A proper good-bye should never be easy; this is something I firmly believe. Tomorrow will indeed be a proper good-bye, as today was and as the day before that was. I suppose this has been a trip of many good-byes, some more difficult than others. Today we spent our last day in Musanze and made the journey home once again through the winding hills. Returning to Musanze from Ntungamo truly felt like we were coming home and I think that made us each feel very happy and like our trip was worth every hour spent (in preparation, in our time here and also in the many hours spent together after we return) and every dollar donated to this journey. It has not simply been an adventure for the sake of adventure. No, it has given us great insight into life halfway across the world, causing voices and stories to jump out of photos when we look at them. Though I might encounter news headlines more often than others related to poverty and disease in the developing world (because I encounter them everyday working at PATH), we will all be looking at those articles through a different lens, knowing that behind every statistic and every face is a life that is fragile and in need of love.
For our last day in Musanze, our team visited some of the pastors working in the district and learned about their everyday life. What they do in a week, what struggles they face, how they shepherd their church communities and what they do to get through each day. If I were to sum up these meetings in one sentence, it would be simple: life for them is not easy. It’s as a plain as that. The pastors work six days a week, sometimes seven, and they are unpaid. This leaves their wives working in the field or selling goods in the local market to feed them and their many children. Pastor Hosea’s daughters do not have a good reputation among their peers because of their social status and he fears for their future. Though the parents desperately want to see their children succeed, the means are simply not there. My heart was broken in one sense and inspired in another. As we listened to both pastors, Hosea and Emmanuel, I saw that the need was deep. I saw that their faith was even deeper.
“Once you realize that you yourself cannot do anything,” Emmanuel said as he looked us in the eyes, “you will learn to rely on God.” As I mentioned after our time in Ntungamo, perhaps we (I can only speak quite honestly for some of us) have never been materially poor enough to need to rely on God. Many of us have likely never been relationally poor enough to rely on God. We are lucky enough to have people to turn to in our times of need, be they unemployment or loneliness or fear or sickness. When I am sitting in a small home in rural Rwanda hearing a pastor explain that it’s difficult to scrape by each day, yet he is looking after the sick, the orphans and the widows…well, who am I to complain about a blessed thing?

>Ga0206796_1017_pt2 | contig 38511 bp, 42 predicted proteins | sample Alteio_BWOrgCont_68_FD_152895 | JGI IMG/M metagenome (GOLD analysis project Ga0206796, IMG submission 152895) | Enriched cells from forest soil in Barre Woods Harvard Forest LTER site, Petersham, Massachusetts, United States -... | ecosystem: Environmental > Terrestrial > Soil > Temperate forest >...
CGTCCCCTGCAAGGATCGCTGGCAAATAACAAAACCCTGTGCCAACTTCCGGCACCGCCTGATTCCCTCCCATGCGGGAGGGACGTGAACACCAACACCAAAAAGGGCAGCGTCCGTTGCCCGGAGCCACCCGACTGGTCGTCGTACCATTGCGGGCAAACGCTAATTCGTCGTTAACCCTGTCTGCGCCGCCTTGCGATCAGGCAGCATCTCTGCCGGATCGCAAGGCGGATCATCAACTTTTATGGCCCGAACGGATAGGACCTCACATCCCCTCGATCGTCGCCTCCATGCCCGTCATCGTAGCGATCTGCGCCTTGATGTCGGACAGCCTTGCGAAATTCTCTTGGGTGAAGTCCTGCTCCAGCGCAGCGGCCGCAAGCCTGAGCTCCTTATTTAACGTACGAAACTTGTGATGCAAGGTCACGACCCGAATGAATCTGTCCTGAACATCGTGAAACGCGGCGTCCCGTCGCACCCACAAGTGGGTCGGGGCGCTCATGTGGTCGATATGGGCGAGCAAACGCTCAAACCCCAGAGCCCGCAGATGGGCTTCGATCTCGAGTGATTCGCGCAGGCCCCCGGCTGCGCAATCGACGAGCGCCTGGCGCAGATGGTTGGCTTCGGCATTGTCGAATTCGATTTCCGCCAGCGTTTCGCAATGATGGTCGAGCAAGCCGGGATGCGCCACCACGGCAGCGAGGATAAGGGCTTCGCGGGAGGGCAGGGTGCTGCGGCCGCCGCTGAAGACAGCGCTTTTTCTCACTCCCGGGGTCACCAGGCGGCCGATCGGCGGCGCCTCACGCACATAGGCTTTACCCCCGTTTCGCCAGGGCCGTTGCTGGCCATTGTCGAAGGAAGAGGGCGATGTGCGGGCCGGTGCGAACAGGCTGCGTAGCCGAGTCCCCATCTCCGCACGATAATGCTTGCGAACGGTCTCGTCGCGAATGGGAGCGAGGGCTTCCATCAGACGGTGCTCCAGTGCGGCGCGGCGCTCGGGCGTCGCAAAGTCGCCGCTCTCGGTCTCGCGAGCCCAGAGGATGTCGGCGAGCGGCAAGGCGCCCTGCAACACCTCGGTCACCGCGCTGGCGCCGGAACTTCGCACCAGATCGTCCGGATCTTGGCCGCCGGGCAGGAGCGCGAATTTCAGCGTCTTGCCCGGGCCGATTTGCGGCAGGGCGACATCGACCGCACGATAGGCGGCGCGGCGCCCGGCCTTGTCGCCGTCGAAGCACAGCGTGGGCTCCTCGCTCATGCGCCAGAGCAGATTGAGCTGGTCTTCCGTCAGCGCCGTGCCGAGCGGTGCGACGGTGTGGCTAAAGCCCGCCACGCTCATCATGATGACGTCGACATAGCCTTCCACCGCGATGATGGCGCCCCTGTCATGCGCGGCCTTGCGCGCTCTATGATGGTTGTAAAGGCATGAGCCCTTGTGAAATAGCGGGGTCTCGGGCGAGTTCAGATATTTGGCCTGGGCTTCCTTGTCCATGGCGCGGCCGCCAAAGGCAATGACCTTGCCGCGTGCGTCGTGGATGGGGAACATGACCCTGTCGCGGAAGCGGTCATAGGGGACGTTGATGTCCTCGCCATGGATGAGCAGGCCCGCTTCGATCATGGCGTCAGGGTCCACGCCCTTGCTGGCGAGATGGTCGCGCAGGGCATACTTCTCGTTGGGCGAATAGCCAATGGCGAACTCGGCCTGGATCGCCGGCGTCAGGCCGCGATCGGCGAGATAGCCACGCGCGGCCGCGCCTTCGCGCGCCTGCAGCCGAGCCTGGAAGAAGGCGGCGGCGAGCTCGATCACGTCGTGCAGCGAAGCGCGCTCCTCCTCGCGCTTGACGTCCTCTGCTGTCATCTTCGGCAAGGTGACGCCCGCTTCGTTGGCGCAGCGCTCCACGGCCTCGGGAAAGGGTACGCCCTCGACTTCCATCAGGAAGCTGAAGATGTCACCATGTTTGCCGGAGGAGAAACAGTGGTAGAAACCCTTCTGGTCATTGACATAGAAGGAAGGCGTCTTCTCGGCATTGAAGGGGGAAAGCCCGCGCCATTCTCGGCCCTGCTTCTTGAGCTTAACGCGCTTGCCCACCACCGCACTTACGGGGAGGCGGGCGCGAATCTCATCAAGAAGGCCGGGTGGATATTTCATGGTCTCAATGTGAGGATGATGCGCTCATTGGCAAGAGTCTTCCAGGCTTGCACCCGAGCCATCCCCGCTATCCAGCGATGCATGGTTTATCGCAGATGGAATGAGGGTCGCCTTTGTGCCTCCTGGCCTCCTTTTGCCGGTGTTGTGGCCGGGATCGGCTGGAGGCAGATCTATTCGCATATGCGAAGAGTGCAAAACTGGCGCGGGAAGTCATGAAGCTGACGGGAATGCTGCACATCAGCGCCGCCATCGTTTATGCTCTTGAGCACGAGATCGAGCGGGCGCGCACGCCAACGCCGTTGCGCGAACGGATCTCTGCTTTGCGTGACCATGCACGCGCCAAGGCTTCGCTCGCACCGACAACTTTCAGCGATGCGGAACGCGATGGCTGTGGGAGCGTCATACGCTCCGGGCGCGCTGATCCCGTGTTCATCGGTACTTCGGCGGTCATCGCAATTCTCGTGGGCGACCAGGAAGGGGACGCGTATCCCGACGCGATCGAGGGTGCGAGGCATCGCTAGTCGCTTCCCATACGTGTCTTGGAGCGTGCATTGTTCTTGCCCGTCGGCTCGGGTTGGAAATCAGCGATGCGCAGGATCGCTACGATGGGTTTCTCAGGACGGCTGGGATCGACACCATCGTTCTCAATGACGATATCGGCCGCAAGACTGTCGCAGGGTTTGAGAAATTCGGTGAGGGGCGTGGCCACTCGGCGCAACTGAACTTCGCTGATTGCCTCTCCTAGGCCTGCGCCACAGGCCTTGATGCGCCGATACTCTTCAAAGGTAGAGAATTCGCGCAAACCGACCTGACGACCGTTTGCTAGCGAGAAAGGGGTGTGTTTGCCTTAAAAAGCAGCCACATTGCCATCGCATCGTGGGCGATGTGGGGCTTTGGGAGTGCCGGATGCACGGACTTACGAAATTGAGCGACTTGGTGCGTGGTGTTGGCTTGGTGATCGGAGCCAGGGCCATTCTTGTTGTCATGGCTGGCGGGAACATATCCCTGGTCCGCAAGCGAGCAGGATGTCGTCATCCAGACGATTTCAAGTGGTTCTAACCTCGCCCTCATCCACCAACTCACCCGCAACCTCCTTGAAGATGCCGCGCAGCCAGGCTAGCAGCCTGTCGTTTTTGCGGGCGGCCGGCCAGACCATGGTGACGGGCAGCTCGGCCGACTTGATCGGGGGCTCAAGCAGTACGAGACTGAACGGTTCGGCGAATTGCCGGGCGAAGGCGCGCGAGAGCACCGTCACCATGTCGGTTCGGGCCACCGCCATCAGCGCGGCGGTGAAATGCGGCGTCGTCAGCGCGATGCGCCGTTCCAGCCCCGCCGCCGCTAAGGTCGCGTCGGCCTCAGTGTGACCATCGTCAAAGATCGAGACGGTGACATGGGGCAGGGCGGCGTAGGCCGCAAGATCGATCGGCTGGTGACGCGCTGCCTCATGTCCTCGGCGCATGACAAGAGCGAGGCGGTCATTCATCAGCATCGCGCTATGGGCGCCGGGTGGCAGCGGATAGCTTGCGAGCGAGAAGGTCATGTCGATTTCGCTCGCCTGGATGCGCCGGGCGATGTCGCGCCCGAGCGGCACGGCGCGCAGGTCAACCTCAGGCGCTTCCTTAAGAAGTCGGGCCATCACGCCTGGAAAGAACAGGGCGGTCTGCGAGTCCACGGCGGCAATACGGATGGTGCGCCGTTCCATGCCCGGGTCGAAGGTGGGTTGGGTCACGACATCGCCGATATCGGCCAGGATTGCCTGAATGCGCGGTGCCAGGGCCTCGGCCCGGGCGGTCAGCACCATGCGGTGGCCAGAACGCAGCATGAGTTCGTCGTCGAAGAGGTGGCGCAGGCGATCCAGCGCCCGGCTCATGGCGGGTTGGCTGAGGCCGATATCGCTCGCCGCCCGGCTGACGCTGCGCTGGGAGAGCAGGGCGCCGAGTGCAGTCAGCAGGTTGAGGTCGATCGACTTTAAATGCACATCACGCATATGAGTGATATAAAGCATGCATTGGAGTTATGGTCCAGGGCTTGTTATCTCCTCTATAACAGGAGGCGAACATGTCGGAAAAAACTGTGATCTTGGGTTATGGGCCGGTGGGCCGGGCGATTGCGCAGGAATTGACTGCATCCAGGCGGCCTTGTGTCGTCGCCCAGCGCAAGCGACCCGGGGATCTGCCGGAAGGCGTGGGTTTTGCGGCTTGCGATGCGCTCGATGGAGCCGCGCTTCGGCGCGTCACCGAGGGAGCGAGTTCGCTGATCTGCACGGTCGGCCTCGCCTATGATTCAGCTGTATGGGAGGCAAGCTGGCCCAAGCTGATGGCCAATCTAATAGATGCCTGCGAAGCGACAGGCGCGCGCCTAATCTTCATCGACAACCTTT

It seems like the best thing we can do is encourage and empower the poor to the best of our ability, giving them a place to stand and let their voices be heard. I get very annoyed whenever someone says the phrase, “Be a voice for the poor.” The poor have a voice, they just need the rest of us to be quiet for a minute and hear what they have to say. Once we are quiet, that is when we realize why Jesus preached the Sermon on the Mount. Why he spoke to the woman at the well. Why he told the sinless man to throw the first stone. Why he turned over the tables in the temple courts and washed the feet of his own disciples. God didn’t send Christ to earth just to hang out with the healthy and wealthy and say an even better time was coming. No, that is not it at all. God sent Christ to earth to turn it upside down and to bring those “better times” straight to earth. Christ came to earth to bring hope to the hopeless, light to the darkness, water to the thirsty and food to the hungry.
In Rwanda they have a phrase, “buhoro buhoro,” meaning “slowly, slowly.” To me, that is the rate at which the kingdom of God is hitting this earth, but at least it’s coming. You can see it in the eyes of a widow who has just saved enough money to buy a goat. You can hear it in the laughter of the children as they line up to race a bunch of crazy muzungus down the road. You can taste it in the clean water spilling from a new tap, owned by a community in Uganda desiring to bring health to the next generation. You can see it in a group of pastors from different denominations coming across their differences to work together for the betterment of their neighbors. You can feel it as the pastor’s wife’s cheek brushes your own as you embrace. Hope is alive in Rwanda and Uganda and it has been a true honor to see it in action. Though it pains me to leave this beautiful place, hope will continue to rise here and it is important to watch hope rise at home as well. So, with tears I will say good-bye (for now) to Rwanda (my home) and return to Seattle with eyes wide open ready to see what God might show me next.
Now to him who is able to do immeasurably more than all we ask or imagine, according to his power that is at work within us, to him be glory in the church and in Christ Jesus throughout all generations forever and ever! Amen. (Ephesians 3:20-21)